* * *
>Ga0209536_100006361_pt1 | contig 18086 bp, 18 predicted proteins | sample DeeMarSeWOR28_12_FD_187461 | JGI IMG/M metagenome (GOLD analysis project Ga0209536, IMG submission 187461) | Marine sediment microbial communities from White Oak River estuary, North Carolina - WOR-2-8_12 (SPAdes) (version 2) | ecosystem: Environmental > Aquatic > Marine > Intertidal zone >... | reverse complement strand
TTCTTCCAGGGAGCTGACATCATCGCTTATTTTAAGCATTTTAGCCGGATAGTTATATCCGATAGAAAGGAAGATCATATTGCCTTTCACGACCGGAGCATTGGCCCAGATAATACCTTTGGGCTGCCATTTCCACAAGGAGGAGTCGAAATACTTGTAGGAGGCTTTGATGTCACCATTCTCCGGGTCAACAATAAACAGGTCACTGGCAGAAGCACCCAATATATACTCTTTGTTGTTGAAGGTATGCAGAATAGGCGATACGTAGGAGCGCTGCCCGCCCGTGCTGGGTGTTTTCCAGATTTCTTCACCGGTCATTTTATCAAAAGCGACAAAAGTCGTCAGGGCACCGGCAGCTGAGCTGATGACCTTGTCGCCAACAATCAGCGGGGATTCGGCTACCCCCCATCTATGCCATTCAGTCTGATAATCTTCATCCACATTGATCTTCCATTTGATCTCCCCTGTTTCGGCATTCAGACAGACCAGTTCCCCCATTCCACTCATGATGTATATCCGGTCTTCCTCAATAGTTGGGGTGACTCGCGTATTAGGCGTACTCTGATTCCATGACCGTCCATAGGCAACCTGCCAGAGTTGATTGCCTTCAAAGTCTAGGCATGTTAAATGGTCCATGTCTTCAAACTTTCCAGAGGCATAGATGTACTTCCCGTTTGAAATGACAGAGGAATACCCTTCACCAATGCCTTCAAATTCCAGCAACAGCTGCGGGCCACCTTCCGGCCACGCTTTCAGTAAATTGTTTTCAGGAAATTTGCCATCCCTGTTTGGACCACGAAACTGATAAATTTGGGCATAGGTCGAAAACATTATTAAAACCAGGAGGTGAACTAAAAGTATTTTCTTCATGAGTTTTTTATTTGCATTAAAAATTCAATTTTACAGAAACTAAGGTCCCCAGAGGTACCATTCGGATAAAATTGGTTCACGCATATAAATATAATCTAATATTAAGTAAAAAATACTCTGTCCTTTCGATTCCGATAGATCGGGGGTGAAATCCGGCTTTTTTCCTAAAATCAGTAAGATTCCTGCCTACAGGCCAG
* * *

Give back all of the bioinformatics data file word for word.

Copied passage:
>Ga0209536_100006361_pt1 | contig 18086 bp, 18 predicted proteins | sample DeeMarSeWOR28_12_FD_187461 | JGI IMG/M metagenome (GOLD analysis project Ga0209536, IMG submission 187461) | Marine sediment microbial communities from White Oak River estuary, North Carolina - WOR-2-8_12 (SPAdes) (version 2) | ecosystem: Environmental > Aquatic > Marine > Intertidal zone >... | reverse complement strand
TTCTTCCAGGGAGCTGACATCATCGCTTATTTTAAGCATTTTAGCCGGATAGTTATATCCGATAGAAAGGAAGATCATATTGCCTTTCACGACCGGAGCATTGGCCCAGATAATACCTTTGGGCTGCCATTTCCACAAGGAGGAGTCGAAATACTTGTAGGAGGCTTTGATGTCACCATTCTCCGGGTCAACAATAAACAGGTCACTGGCAGAAGCACCCAATATATACTCTTTGTTGTTGAAGGTATGCAGAATAGGCGATACGTAGGAGCGCTGCCCGCCCGTGCTGGGTGTTTTCCAGATTTCTTCACCGGTCATTTTATCAAAAGCGACAAAAGTCGTCAGGGCACCGGCAGCTGAGCTGATGACCTTGTCGCCAACAATCAGCGGGGATTCGGCTACCCCCCATCTATGCCATTCAGTCTGATAATCTTCATCCACATTGATCTTCCATTTGATCTCCCCTGTTTCGGCATTCAGACAGACCAGTTCCCCCATTCCACTCATGATGTATATCCGGTCTTCCTCAATAGTTGGGGTGACTCGCGTATTAGGCGTACTCTGATTCCATGACCGTCCATAGGCAACCTGCCAGAGTTGATTGCCTTCAAAGTCTAGGCATGTTAAATGGTCCATGTCTTCAAACTTTCCAGAGGCATAGATGTACTTCCCGTTTGAAATGACAGAGGAATACCCTTCACCAATGCCTTCAAATTCCAGCAACAGCTGCGGGCCACCTTCCGGCCACGCTTTCAGTAAATTGTTTTCAGGAAATTTGCCATCCCTGTTTGGACCACGAAACTGATAAATTTGGGCATAGGTCGAAAACATTATTAAAACCAGGAGGTGAACTAAAAGTATTTTCTTCATGAGTTTTTTATTTGCATTAAAAATTCAATTTTACAGAAACTAAGGTCCCCAGAGGTACCATTCGGATAAAATTGGTTCACGCATATAAATATAATCTAATATTAAGTAAAAAATACTCTGTCCTTTCGATTCCGATAGATCGGGGGTGAAATCCGGCTTTTTTCCTAAAATCAGTAAGATTCCTGCCTACAGGCCAG